In the field of chemistry, the iodine value is a crucial parameter used to determine the degree of unsaturation in glycerides of unsaturated fatty acids. It provides valuable insights into the composition and properties of various oils and fats.
By measuring the iodine value, we can gain a deeper understanding of the chemical structure and potential applications of these substances in foods.
The iodine value test relies on the reaction between the unsaturated fatty acids and iodine monochloride solution (known as Wijs solution) in a carbon tetrachloride medium.
The iodine monochloride reacts with the double bonds present in the unsaturated fatty acids, forming diiodo compounds. The excess iodine monochloride is then treated with potassium iodide, liberating iodine, which can be quantitatively determined through titration with sodium thiosulphate solution.
To perform the iodine value test, several reagents are required:
- Potassium Dichromate
- Concentrated Hydrochloric Acid
- Potassium Iodide Solution: Prepare a fresh solution by dissolving 10 g of KI, ensuring it is free from potassium iodate, in 90 ml of water.
- Starch Solution: To prepare, triturate 5 g of starch and 0.01 g of mercuric iodide with 30 ml of cold water. Slowly pour this mixture into one liter of boiling water, boil for three minutes, allow it to cool, and decant the clear liquid.
- Standard Sodium Thiosulphate Solution (0.1N)
- Glacial Acetic Acid
- Iodine Monochloride (ICl) – 98%
- Wijs Iodine Monochloride Solution: Dissolve 10 ml of iodine monochloride in approximately 1800 ml of glacial acetic acid and shake vigorously. Pipette 5 ml of this solution, add 10 ml of KI solution, and titrate with 0.1 N standard Na2S2O3 solution, using starch solution as an indicator. Adjust the volume of the solution until it is approximately 0.2N.
- Carbon Tetrachloride or Chloroform: Inert solvents compatible with Wijs solution.
- Ensure the sample is completely liquid, and filter it through a filter paper to eliminate impurities and any residual moisture.
- Thoroughly clean and dry both the sample and the glass apparatus used for the test.
- Weigh a precise quantity of the oil or fat sample, which will be dissolved in a clean, dry 500 ml iodine flask or a well-ground glass-stoppered bottle containing 25 ml of carbon tetrachloride.
- Agitate the mixture to dissolve the contents, and then add 25 ml of Wijs solution. Wet the glass stopper with KI solution and replace it securely.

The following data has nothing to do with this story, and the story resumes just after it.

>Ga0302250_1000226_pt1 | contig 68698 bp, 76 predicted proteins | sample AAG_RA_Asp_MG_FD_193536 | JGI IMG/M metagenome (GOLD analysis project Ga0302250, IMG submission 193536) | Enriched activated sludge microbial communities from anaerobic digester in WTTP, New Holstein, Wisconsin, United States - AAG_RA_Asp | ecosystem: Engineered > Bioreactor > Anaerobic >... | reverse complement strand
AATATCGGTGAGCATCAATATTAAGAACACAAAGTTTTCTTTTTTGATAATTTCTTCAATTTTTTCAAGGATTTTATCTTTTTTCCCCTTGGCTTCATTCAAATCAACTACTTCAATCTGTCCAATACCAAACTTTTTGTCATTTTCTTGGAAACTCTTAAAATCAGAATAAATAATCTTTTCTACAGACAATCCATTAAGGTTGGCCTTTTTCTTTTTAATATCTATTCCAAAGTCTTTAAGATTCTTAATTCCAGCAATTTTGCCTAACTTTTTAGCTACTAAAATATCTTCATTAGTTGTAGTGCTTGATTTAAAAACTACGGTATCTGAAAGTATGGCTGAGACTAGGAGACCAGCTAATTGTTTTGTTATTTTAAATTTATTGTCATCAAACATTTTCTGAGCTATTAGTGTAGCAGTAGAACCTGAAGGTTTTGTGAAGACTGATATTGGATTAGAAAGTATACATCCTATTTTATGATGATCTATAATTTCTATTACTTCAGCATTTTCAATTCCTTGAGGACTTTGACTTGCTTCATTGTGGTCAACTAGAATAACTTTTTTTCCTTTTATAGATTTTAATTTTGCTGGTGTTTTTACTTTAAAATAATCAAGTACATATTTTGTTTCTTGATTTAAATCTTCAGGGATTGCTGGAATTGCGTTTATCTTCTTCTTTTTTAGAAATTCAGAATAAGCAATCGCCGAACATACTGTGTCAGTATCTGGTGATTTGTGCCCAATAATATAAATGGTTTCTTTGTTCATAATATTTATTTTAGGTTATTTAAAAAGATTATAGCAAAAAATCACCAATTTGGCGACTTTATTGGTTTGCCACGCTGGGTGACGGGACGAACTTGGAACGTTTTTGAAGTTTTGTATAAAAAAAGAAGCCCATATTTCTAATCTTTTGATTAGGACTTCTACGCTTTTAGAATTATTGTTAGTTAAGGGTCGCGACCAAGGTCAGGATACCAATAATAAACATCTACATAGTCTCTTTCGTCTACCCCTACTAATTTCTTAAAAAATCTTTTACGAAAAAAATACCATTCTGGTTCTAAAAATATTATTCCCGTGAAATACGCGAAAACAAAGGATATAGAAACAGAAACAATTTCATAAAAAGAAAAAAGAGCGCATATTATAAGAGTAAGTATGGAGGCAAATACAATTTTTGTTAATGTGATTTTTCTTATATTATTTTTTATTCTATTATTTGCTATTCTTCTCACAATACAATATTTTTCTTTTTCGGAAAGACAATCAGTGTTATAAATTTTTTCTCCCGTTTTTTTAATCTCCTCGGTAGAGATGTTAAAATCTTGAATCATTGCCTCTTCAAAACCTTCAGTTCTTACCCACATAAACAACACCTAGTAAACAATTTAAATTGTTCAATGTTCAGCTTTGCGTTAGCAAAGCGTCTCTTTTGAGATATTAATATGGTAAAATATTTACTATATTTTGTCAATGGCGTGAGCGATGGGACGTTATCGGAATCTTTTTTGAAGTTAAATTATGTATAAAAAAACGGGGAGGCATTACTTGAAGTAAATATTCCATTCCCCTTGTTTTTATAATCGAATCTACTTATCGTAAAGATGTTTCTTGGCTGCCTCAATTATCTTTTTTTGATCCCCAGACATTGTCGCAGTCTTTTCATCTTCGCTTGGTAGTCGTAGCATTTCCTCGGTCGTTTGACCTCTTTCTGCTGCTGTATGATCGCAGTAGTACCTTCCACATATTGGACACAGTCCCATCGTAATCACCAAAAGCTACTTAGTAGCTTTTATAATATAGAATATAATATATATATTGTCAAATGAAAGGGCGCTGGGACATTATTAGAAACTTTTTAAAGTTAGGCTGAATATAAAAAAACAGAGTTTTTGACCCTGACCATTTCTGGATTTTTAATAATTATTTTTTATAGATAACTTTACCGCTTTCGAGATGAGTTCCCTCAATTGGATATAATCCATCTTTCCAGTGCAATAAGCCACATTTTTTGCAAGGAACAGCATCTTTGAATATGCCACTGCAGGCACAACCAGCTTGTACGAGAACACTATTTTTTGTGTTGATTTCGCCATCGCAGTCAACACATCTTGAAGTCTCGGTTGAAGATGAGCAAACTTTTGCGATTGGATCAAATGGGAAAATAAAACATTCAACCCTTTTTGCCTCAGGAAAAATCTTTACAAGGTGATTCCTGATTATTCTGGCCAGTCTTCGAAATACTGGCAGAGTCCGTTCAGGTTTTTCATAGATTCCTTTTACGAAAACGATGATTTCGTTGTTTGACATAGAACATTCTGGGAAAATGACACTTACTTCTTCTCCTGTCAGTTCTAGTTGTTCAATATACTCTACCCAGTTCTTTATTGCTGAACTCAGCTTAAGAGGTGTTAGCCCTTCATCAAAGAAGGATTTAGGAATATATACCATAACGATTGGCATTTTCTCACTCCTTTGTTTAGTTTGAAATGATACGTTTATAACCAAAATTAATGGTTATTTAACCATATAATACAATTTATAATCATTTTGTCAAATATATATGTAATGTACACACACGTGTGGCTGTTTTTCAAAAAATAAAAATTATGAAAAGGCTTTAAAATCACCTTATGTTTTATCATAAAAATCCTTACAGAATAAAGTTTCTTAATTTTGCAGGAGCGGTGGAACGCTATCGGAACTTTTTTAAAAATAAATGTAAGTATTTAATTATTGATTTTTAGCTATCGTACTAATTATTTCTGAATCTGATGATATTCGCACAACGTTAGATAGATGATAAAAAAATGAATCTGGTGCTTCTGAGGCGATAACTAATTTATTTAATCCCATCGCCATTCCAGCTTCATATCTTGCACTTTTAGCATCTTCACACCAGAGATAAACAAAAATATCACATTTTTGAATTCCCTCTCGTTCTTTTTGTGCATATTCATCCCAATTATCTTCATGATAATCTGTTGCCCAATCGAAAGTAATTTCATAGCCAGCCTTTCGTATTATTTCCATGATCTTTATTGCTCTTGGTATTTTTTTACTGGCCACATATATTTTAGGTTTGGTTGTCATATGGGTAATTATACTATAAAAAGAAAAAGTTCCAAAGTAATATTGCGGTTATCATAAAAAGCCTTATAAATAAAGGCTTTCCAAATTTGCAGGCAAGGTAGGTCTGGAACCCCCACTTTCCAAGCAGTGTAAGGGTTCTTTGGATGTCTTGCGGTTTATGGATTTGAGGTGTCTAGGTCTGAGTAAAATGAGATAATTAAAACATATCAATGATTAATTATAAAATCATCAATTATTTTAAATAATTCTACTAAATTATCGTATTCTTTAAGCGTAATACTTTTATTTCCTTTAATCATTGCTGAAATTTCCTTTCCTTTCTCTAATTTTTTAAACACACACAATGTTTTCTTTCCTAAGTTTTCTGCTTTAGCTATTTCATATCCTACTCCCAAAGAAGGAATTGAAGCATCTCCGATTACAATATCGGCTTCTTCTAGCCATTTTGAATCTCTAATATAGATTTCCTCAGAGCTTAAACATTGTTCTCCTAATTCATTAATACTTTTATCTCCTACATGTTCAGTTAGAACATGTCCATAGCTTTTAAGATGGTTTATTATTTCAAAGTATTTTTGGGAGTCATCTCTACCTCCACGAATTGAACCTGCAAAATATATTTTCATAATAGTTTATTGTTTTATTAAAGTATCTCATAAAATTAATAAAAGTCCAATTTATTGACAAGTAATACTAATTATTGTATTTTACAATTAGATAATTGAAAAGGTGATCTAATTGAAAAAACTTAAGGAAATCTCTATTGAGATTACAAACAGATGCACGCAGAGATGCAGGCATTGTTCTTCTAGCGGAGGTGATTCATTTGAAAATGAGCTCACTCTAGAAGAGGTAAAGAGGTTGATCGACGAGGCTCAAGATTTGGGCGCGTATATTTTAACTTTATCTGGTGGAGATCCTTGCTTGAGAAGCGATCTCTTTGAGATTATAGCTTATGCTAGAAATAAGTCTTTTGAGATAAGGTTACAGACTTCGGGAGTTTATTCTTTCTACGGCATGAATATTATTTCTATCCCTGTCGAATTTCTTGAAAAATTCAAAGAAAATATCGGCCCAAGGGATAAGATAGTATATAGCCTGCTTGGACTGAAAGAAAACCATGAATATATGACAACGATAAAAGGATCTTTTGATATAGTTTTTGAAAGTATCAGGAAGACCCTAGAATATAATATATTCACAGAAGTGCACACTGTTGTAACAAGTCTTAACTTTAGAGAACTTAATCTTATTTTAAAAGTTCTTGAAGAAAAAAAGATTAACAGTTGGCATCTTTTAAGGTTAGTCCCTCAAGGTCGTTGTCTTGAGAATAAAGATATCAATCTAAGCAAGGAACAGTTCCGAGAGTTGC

- Swirl the mixture for proper mixing, and allow it to stand in the dark for 30 minutes for non-drying and semi-drying oils, or 1 hour for drying oils.
- Simultaneously, perform a blank test under similar experimental conditions.
- After the designated time, add 15 ml of KI solution and 100 ml of water, ensuring the stopper is rinsed as well. Titrate the liberated iodine with standard Na2S2O3 solution, continuously swirling the bottle to avoid local excess, until the solution turns straw yellow and the iodine color is no longer visible.
- Add 1 ml of the starch solution as an indicator and continue the titration until the blue color formed disappears completely after thorough shaking with the stopper on.
To calculate the iodine value, the following formula is used:
- B represents the volume, in milliliters, of Na2S2O3 solution required for the blank test.
- S represents the volume, in milliliters, of Na2S2O3 solution required for the sample.
- N represents the normality of the Na2S2O3 solution.
- W represents the weight, in grams, of the material taken for the test.
RESULTS AND INFERENCE
It is recommended to report the mean of the results obtained from two determinations. The difference between these two determinations, carried out simultaneously or in rapid succession by the same analyst (repeatability), should not exceed 0.5.
The iodine value ranges differ for various substances:
- Animal fats typically have an iodine value between 30 and 70.
- Non-drying oils have iodine values ranging from 80 to 110.
- Semi-drying oils exhibit iodine values ranging from 80 to 140.
- Drying oils have higher iodine values, ranging from 125 to 200.
- Waxes generally possess very small iodine values.
The iodine value of commonly used edible oils is given below.
Here are some examples of iodine values for commonly used edible oils:
- Olive Oil: Iodine Value – 80-88
- Coconut Oil: Iodine Value – 7-10
- Sunflower Oil: Iodine Value – 125-150
- Soybean Oil: Iodine Value – 120-143
- Canola Oil: Iodine Value – 94-130
- Corn Oil: Iodine Value – 120-140
- Peanut Oil: Iodine Value – 80-110
- Sesame Oil: Iodine Value – 103-120
During the iodine value test, it is essential to take certain precautions to ensure accurate and reliable results:
- As soon as the Wijs solution is added, immediately stopper the flask to prevent the escape of iodine vapor.
- Maintain the flask in a dark environment for precisely 30 minutes or the designated time specified for the particular type of oil or fat being tested.
- Ensure precise and accurate weighing of the sample based on the expected iodine value.
- If the difference (B-S) between the blank and sample titration volumes is greater than half of the blank volume (B/2), repeat the test using a smaller quantity of the sample.
The iodine value test is a valuable analytical method for determining the degree of unsaturation in oils and fats. By measuring the amount of iodine that reacts with unsaturated fatty acids, we can gain insights into their composition and characteristics.
Through careful procedure, calculation, and analysis, the iodine value provides meaningful information for various applications in the food, cosmetic, and pharmaceutical industries. Understanding the iodine value allows us to make informed choices regarding the suitability and stability of different oils and fats in different formulations and processes.